Mayer Rokitansky Kuster Hauser Syndrome
What is MRKH or Mayer-Rokitansky-Kuster-Hauser Syndrome?
"This condition is defined as “an uncommon variation in the prenatal development of the female genital tract. Its features include an absent or very short vagina and a uterus that can be absent or immaturely formed. Females with Mayer- Rokitansky-Kuster-Hauser syndrome have functioning ovaries, normal external genitalia and the typical, 46, XX, female chromosome pattern. Breast development and growth of pubic hair are also normal. Associated renal and/or skeletal abnormalities are common.” It has been determined that the absence of a vagina and uterus is a result of the Mullerian ducts failing to form properly early in embryonic development, its underlying cause is unknown.
How common is MRKH syndrome?
The commonality of MRKH syndrome varies. Originally it was said that this syndrome occurs in 1/4,000-5,000 births but recent studies have claimed it is even more rare at 1/10,000 births.
When is MRKH syndrome diagnosed?
This syndrome is usually diagnosed as a teenager after the teen fails to begin her first period. Once taken to the gynecologist they will attempt to perform a pelvic exam. Sometimes these can be too much for those with MRKH syndrome. Instead an external ultrasound will be performed to see if the fully formed uterus is present. If not then the teen will be diagnosed with MRKH syndrome. Blood work is also to be expected. The typical age range of those diagnosed is between 15 and 18 years old.
Can MRKH syndrome be treated or cured?
Ultimately no, you cannot change the fact of having MRKH syndrome or the fact that you cannot physically have your own children. BUT you have ovaries and produce eggs so you can do surrogacy. HOWEVER you can create the internal aspect of your vagina if you don’t have even a short internal vagina. There are various surgical routes you can take to ensure comfort during intercourse, but there are no successful forms of uterus transplants yet.There are also non-surgical methods to aid in this as well with the use of dilators. Or you could even opt to do nothing at all.
To read more on the treatment methods go here: http://www.youngwomenshealth.org/mrkh_treatment_options.html
What are the negatives?
For some finding out that you can never conceive your own children can be devastating. As I have been through this myself I recommend having the teen find out as soon as possible. I feel that knowing for so long has given me a kind of peace with it even though I didn’t find out until I was eighteen. I think that if I would have known even earlier it would have been even better. Of course if you decide to go with surgical methods to help the teen have a normal sexual life then she will have to recover. MRKH syndrome can also cause mental disorders such as depression from the shock. Which is completely understandable. Please support the teen, tell her there is no shame in seeking therapy, because it is a lot to deal with. Also depending on who the teen reveals her condition to she may face some harsh opinions. Some claim that because the teen lacks a uterus she is not a woman. This is ridiculous, genetically she is a girl, and last I checked men don’t have breasts and ovaries. The teen may have to develop a thick skin if she chooses to share. I find that the more casual you are about it the more open and understanding people are about it.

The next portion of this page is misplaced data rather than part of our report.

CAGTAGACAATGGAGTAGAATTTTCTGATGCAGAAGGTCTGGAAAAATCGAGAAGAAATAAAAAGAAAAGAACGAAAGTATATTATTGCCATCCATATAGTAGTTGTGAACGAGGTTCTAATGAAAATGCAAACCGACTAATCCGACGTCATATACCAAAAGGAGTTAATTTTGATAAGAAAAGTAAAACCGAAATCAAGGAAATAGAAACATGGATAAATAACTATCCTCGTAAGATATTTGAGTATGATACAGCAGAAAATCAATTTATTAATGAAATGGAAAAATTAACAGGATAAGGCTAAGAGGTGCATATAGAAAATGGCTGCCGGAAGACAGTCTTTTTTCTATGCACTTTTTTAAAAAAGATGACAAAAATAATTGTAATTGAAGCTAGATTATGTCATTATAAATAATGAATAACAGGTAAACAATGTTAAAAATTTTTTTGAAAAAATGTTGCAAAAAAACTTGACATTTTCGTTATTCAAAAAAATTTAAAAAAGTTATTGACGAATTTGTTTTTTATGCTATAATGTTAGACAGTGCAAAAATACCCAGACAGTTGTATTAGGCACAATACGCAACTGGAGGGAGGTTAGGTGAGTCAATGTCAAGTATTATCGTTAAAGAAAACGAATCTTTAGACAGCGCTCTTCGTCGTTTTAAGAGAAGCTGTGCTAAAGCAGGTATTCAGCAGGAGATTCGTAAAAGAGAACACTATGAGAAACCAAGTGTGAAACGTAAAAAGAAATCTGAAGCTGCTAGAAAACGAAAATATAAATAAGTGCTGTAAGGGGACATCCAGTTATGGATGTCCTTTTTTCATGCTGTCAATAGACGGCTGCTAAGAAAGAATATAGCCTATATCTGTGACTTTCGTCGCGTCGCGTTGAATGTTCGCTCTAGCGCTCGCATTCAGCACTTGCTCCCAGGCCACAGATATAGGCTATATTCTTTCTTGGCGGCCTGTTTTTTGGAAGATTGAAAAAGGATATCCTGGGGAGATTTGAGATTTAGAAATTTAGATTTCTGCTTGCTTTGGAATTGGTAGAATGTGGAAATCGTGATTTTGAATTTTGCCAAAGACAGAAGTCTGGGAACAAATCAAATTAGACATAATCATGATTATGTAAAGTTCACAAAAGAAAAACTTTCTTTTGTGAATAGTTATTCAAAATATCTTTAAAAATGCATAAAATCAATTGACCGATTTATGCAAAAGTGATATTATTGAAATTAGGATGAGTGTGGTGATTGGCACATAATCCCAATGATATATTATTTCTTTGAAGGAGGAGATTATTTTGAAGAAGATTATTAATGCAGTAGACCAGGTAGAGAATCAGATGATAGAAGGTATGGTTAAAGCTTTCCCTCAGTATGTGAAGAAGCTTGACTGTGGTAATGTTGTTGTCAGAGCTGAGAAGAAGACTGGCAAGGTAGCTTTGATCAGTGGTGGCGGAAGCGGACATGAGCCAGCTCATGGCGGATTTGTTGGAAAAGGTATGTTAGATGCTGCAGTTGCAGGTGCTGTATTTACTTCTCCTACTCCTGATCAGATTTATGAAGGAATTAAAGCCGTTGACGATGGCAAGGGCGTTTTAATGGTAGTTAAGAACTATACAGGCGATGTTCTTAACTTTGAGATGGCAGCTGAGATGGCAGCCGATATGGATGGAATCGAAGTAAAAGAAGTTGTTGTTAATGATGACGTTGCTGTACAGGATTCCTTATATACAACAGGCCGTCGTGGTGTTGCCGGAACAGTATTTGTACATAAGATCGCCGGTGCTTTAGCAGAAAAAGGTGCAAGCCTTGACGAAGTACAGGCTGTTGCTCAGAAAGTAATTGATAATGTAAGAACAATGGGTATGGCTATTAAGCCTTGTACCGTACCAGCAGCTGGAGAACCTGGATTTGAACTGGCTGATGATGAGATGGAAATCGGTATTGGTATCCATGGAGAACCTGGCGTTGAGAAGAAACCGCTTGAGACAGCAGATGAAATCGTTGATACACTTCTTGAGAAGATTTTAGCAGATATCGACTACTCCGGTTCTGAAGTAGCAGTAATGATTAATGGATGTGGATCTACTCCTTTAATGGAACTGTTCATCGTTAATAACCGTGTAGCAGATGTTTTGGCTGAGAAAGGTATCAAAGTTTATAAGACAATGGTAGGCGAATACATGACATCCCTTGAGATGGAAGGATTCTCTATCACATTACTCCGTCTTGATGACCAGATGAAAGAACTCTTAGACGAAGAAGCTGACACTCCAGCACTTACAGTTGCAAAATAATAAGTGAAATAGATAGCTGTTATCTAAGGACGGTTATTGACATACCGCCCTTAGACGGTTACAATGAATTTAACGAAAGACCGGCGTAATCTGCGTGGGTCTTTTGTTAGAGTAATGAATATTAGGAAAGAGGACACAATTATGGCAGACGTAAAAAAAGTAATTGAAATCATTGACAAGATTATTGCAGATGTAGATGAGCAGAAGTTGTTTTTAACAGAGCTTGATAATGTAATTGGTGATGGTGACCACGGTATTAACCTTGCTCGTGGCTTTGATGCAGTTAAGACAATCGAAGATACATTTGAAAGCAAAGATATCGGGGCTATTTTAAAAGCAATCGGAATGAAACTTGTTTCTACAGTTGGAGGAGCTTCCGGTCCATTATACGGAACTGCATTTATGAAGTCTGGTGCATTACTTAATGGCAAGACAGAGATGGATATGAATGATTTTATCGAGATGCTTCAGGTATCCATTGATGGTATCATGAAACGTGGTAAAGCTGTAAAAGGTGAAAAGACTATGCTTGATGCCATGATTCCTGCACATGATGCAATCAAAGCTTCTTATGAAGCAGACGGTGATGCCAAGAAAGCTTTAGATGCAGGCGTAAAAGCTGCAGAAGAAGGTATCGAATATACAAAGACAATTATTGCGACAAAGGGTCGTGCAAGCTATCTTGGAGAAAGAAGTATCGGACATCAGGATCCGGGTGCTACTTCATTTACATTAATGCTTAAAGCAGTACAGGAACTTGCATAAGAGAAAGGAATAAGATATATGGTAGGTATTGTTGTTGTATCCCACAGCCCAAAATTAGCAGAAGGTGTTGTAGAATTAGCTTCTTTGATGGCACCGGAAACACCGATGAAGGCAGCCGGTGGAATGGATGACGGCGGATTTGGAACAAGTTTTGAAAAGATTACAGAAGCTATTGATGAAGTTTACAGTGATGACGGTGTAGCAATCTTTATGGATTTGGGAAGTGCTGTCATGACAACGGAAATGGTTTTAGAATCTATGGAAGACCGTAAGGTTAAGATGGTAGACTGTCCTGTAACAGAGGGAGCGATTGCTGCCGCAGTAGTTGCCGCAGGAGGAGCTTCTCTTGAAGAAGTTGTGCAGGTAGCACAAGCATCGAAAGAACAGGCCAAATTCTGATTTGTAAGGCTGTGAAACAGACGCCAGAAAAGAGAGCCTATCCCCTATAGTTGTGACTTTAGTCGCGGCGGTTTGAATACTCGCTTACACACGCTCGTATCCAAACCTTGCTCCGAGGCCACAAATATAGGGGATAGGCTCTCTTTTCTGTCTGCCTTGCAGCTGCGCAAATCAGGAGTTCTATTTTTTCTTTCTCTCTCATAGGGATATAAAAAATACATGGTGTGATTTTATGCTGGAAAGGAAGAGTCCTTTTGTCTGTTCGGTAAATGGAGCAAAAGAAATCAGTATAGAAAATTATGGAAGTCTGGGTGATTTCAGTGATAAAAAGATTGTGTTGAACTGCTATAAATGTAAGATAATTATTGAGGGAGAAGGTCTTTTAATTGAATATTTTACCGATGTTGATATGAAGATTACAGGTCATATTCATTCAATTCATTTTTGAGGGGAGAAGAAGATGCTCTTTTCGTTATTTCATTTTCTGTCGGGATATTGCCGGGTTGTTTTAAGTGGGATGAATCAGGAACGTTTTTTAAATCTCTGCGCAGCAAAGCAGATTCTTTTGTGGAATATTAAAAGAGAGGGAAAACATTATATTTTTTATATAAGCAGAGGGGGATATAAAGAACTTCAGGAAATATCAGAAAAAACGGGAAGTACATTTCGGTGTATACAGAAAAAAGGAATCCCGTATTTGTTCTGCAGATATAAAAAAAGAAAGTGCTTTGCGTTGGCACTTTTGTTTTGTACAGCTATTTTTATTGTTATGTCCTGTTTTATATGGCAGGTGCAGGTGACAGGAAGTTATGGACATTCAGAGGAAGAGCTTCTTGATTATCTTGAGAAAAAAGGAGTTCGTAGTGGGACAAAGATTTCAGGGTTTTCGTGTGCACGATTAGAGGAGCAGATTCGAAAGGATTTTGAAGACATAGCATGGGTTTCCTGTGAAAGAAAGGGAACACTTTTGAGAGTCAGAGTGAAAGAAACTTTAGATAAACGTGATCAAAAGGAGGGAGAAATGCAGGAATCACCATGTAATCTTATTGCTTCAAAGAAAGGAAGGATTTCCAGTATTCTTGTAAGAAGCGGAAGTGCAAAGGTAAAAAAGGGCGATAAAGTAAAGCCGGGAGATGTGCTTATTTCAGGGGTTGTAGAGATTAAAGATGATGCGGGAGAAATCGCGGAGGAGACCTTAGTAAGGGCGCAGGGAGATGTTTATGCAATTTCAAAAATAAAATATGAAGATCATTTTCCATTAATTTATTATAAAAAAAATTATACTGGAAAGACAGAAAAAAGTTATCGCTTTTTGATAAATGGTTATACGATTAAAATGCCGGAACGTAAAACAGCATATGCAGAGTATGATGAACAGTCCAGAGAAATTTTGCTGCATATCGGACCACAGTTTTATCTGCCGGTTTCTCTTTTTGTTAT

What are the positives?
Ultimately no, you cannot change the fact of having MRKH syndrome or the fact that you cannot physically have your own children. BUT you have ovaries and produce eggs so you can do surrogacy. HOWEVER you can create the internal aspect of your vagina if you don’t have even a short internal vagina. There are various surgical routes you can take to ensure comfort during intercourse, but there are no successful forms of uterus transplants yet. There are also non-surgical methods to aid in this as well with the use of dilators. Or you could even opt to do nothing at all."
I was diagnosed when I was 18 years old. I started going to the gynecologist when I was 16-17 years old. Instead of giving me an exam they decided to just get me blood work and start me on birth control in an attempt to jump start my period. However, it didn’t work a year went by and no period. I went back to the doctor and she attempted to give me a pelvic exam. It was so incredibly painful that she stopped. She ordered for me to have an external ultrasound. I went in for the ultrasound and they found my ovaries but could not locate a full uterus. They found that I had a very under formed uterus. Thankfully I have enough of one to not need surgery or dilators. I chose to skip those methods and do nothing. I did however eventually decide to see a therapist a few times to ensure that I would be okay and I was.
Honestly. I am completely thankful that MRKH syndrome happened to me and not to someone else. I have always wanted to adopt a child even as a kid. While I am able to have a child on my own I feel like it is a good thing to give a child a good life one day. So if MRKH syndrome was to happen to someone I am glad it happened to me. I am very confident and own my syndrome I am not ashamed or afraid that I have it. Some people do not totally understand and claim women without uteruses are not women, but they are wrong. We have the female genetic makeup; we just didn’t develop enough in our uterus during the prenatal stage of our development. So I have just learned to live with it. Honestly I hardly ever even think about it anymore. There are just so many other positive things in life than dwelling on what I don’t have. I found a great man and he so understands and is fine with my situation. So I suggest not being afraid, own who you are, and if you have health concerns go to your doctor ASAP. Why worry yourself into oblivion? There is no need too; you are perfect the way you were made.